people and argue for immunity for u.s. troops in afghanistan in a way that afghan sovereignty will not be compromised, in a way that afghan law will not be compromised, in a way that the provisions that we arrive at through talks will give the united states the satisfaction of what it seeks and will also provide the afghan people the benefits that they are seeking through this partnership and the subsequent agreement. >> do you have any sense of how many troops you would be willing -- >> that's not for us to decide. it's issue for the united states. numbers are not going to make a difference to the situation in afghanistan. it's the broader relationship that will make a difference to afghanistan and beyond in the region. the specifics of numbers are issues the military will decide and afghanistan will have no particular concern when we are talking of numbers and how they're deployed. afghan press? english speaking press? >> i am correspondent for araianna division, kabul, afghanistan. i prefer to ask my question to my own language. [ speaking foreign language ] >> translator:
reconstruction efforts in afghanistan said the u.s. risks losing billions of dollars without proper oversight of the projects. those remarks same at the same time that president karzai. this is 50 mens. >> thank you very much. and thank you very much for everyone showing up this afternoon. they were very generous comments and i am honored to be here today at the stimson center, an institution named for and inspired by a man who helped to guide the nation through some of the most difficult challenges that we have ever faced. and an organization that i remember calling upon for guidance and assistance on many occasions, particularly when i was working for sam, who i had the pleasure to work with for about 17 years. i remember at the old offices, north of dupont circle, many a day talking to barry and mike and a team of experts on proliferation issues, loose nukes, chemical and biological warfare issues. so it's a great institution and it's an honor to come back here. this is only the second time i've been to your new office and it's fantastic. little did i know, two months ago approximately, wh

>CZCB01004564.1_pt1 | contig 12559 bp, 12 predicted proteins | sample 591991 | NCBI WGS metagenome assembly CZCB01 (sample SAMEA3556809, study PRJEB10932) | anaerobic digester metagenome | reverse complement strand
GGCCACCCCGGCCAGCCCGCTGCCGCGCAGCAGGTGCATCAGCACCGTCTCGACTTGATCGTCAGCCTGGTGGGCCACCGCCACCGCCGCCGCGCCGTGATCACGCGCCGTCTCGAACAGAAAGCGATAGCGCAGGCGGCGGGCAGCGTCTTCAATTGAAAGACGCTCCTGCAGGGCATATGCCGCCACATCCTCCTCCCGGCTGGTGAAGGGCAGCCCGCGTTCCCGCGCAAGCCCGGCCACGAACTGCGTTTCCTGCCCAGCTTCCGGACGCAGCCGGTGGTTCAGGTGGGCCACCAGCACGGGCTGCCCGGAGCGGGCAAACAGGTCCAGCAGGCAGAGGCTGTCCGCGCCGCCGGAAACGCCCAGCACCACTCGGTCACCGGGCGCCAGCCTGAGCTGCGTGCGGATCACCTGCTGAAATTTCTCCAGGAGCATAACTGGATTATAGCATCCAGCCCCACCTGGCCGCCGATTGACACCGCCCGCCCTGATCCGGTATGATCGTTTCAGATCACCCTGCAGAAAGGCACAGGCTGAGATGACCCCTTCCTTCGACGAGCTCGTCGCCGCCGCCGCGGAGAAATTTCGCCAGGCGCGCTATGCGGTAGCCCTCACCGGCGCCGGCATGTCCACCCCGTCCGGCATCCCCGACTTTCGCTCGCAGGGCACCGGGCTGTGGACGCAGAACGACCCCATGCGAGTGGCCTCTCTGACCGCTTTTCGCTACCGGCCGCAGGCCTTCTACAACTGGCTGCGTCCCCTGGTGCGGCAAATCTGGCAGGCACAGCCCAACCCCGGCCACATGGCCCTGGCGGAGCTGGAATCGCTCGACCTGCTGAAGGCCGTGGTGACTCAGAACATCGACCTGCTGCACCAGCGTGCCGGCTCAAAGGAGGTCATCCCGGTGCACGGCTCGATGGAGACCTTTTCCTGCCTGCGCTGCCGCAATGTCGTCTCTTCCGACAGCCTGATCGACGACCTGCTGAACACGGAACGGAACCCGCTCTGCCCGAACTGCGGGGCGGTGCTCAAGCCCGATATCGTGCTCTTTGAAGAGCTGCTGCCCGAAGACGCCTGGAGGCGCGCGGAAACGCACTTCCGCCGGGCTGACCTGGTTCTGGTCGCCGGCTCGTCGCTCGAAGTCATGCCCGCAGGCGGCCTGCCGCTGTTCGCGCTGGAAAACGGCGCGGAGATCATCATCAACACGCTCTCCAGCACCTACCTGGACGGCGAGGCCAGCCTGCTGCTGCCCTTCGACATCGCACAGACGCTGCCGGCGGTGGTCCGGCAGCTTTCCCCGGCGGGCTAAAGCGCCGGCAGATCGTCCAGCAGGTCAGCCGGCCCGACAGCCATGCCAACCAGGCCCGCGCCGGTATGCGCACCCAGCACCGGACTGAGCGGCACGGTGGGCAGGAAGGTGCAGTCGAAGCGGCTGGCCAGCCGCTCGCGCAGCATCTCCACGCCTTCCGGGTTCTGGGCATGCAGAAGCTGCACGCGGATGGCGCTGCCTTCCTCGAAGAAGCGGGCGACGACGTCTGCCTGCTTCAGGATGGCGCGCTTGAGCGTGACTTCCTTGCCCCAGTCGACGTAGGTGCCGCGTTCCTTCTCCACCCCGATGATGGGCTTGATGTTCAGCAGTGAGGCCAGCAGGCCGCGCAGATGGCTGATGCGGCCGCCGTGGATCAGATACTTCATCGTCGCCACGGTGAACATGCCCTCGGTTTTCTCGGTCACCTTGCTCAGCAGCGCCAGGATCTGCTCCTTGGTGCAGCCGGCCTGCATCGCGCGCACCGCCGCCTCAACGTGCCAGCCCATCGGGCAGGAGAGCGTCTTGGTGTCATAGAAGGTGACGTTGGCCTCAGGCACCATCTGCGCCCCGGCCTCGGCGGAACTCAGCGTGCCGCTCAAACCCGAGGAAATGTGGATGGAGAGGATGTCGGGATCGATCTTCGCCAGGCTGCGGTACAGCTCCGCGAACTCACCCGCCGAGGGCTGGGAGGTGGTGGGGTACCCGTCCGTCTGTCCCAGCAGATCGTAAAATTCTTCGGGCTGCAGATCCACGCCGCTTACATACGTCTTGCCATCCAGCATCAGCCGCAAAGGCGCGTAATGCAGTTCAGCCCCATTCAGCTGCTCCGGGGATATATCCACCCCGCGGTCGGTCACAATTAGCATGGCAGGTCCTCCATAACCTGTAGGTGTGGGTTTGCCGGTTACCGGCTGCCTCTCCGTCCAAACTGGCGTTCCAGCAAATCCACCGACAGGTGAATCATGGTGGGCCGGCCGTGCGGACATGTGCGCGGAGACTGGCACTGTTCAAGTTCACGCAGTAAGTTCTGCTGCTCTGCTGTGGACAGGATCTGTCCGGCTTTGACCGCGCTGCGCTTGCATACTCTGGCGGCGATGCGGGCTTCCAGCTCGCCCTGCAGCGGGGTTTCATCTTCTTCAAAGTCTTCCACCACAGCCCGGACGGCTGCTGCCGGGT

ordered to afghanistan have served with honor, they have completed their mission, and returned home this past fall. the transition is well underway, and soon nearly 90% of afghans will live in areas where afghan forces are in the lead for their own security. this year will mark another milestone. afghan forces will take the lead for security across the entire country, and by the end of next year, 2014, the transition will be complete. afghans will have full responsibility for their security, and this war will come to a responsible end. this progress is possible because of the incredible sacrifices of our troops and our diplomats, the forces of our many coalition partners, and the afghan people, who have endured. in this war, more than 2,000 american sons and daughters have had their lives ended, whom we honor forever, and as we announce today, in the next month i will present our nation paused highest military decoration, the medal of honor, to a staff sergeant for his service in afghanistan. today, president karzai and i have been able to review our shared strategy. with the devast
. ending the conflict in afghanistan and combatting gun violence here at home. two big topics as president obama prepares to hold a news conference minutes from now live from the white house. good day. i am andrea mitchell live in washington where we are awaiting hamid karzai and president obama who will be addressing reporters in the east room following their meetings on the pace of the u.s. troop withdrawals. one big disagreement? the white house suggestion this week of a zero option, a withdrawal of all u.s. troops after 2014 leaving no residual force at all, but, first, the big domestic issue here at home. what to do about gun violence. the white house is pushing back hard on suggestions that they do not believe they can win a ban on assault weapons, and are focussing on other options. in fact, a senior administration official tells me within the hour that an assault weapons ban and background checks are both going to be in the final set of proposals that go to the president despite all reports to the controversy. the nra president who met with vice president biden yesterday is drawing